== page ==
before the eulogy
Galatians 1 provides an exception to Paul’s habit of praising his readers. What is the reason for this exception? (See Galatians 1:6-9.)
Who needs to hear encouragement or praise from you this week? How can you say it and show it?
In Mark Twain’s The Adventures of Tom Sawyer, Tom, Huck Finn, and Joe Harper slinked off for a few days away without telling anyone. Back home, their distraught loved ones assumed they had drowned, so they held a funeral. The boys—being boys—sneaked back into town and watched the funeral from the rafters of the church. There they enjoyed hearing the good things that were said about them.
A friend of mine took to heart the idea of telling people the good they had done in life—not waiting for their funeral service to do it. He wrote “eulogies” for several friends as birthday gifts. The response was exceedingly positive.
The apostle Paul understood the value of genuine praise and encouragement. He began most of his letters by building up his intended audience. In his letter to the Philippians, he called them “my partners in spreading the good news about Christ from the time you first heard it until now” (Philippians 1:5). He expressed confidence that they would be “standing together with one spirit and one purpose” (Philippians 1:27). He spoke of their “faithful service” (Philippians 2:17) and called them “my joy and . . . crown” (Philippians 4:1). He praised them for their generous financial support of his ministry (Philippians 4:10-19).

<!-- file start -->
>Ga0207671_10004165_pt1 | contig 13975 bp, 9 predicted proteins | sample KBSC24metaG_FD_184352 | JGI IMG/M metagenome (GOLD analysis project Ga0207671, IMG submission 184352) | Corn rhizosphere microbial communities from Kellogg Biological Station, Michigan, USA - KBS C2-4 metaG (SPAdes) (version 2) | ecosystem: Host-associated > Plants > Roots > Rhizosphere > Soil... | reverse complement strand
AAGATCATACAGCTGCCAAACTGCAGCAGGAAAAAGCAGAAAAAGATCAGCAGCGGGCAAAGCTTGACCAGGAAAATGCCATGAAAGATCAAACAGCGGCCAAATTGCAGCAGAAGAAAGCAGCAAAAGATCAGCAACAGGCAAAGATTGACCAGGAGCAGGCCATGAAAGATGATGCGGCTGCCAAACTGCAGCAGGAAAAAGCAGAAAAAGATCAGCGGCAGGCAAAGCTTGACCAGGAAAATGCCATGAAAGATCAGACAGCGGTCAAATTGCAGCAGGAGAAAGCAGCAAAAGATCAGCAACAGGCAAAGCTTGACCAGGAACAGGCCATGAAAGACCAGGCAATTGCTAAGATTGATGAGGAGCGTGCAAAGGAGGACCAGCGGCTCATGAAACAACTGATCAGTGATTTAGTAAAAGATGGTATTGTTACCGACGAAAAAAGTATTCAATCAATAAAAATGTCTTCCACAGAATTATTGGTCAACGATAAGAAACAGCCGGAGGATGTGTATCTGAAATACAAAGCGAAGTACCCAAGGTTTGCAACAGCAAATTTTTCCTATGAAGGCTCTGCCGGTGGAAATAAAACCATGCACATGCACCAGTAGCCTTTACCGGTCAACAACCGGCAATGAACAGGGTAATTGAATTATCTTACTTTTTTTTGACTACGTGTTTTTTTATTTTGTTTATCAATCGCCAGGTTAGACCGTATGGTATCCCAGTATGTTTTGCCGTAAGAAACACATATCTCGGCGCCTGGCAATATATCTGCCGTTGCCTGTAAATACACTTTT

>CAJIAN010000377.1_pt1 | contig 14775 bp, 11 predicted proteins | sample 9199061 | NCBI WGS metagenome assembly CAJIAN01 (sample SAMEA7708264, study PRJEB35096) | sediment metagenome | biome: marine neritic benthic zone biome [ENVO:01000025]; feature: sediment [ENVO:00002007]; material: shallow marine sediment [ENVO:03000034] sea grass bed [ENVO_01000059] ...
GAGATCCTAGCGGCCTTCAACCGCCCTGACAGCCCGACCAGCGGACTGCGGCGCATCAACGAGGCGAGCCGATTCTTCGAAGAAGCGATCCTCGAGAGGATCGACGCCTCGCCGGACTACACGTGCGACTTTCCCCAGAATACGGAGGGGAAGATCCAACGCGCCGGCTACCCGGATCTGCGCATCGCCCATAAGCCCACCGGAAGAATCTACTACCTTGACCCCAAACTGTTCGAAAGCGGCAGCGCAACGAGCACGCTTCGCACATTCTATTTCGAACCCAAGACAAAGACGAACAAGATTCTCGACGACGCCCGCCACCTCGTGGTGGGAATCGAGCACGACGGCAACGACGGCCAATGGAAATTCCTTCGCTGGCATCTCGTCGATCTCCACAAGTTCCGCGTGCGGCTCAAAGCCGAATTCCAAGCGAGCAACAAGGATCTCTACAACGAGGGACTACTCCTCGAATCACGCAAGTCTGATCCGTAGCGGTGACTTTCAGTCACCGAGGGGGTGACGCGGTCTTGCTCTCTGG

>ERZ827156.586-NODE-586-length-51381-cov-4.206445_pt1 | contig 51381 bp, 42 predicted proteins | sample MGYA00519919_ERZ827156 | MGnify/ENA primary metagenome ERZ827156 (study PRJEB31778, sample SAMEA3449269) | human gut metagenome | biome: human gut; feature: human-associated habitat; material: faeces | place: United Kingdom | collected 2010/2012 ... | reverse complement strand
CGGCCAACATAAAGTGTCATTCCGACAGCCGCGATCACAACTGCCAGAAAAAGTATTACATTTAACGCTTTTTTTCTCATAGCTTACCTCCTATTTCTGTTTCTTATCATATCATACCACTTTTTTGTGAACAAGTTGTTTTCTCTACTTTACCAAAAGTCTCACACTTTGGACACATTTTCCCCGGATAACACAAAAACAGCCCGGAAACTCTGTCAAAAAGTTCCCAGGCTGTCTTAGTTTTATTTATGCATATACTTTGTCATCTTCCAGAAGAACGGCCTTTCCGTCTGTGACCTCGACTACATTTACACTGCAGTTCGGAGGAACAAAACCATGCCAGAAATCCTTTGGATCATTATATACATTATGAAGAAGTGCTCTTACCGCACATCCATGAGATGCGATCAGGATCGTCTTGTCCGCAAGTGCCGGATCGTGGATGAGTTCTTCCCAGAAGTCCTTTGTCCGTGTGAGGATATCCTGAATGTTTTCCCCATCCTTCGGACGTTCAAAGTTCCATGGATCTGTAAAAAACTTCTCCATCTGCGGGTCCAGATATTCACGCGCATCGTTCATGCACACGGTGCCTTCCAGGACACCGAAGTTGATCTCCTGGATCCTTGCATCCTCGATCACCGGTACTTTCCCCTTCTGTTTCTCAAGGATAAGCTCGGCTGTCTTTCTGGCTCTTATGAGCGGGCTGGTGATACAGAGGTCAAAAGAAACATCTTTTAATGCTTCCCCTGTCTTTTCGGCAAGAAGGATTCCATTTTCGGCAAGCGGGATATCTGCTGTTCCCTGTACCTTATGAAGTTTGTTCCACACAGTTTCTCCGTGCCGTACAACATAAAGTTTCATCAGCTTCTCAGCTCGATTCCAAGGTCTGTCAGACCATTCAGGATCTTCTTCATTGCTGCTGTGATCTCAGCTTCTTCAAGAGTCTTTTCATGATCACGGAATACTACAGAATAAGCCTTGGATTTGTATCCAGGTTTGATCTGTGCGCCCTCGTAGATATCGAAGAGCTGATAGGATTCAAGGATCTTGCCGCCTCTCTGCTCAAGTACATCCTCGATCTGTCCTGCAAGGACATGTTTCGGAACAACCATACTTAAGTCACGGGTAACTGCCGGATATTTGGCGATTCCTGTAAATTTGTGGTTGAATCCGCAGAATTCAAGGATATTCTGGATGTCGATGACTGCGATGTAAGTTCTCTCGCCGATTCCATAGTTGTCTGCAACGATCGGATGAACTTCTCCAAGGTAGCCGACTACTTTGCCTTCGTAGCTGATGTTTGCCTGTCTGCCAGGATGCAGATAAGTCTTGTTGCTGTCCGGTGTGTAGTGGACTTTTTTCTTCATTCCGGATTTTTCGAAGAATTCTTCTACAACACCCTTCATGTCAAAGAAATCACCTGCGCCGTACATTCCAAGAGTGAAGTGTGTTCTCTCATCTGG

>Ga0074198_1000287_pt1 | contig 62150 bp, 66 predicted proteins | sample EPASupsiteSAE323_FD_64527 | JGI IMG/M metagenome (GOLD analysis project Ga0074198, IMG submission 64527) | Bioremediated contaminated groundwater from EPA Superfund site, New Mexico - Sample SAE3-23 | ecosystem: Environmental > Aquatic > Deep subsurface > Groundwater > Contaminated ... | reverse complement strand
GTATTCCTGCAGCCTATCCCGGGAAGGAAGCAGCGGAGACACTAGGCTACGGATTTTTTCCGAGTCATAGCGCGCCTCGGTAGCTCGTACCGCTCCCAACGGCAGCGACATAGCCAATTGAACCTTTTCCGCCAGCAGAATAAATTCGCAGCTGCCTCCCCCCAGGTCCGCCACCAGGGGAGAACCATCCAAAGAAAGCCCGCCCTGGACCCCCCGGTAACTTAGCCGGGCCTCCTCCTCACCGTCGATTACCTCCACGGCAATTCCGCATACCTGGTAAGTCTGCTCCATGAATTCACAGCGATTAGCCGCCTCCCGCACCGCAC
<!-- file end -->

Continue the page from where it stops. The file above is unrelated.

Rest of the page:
All this praise was couched in the context of a faith and unity deeply rooted in Jesus. Paul said, “I am certain that God, who began the good work within you, will continue His work until it is finally finished on the day when Christ Jesus returns” (Philippians 1:6). This will result in “the righteous character produced in your life by Jesus Christ,” which in turn “will bring much glory and praise to God” (Philippians 1:11).
Those of us who follow Christ are “dead to . . . sin” (Romans 6:11). Paul made his life a vibrant eulogy of gratitude to God. We can too.
NLT 365-day reading plan passage for today: Exodus 15:22-27; 17:1-7
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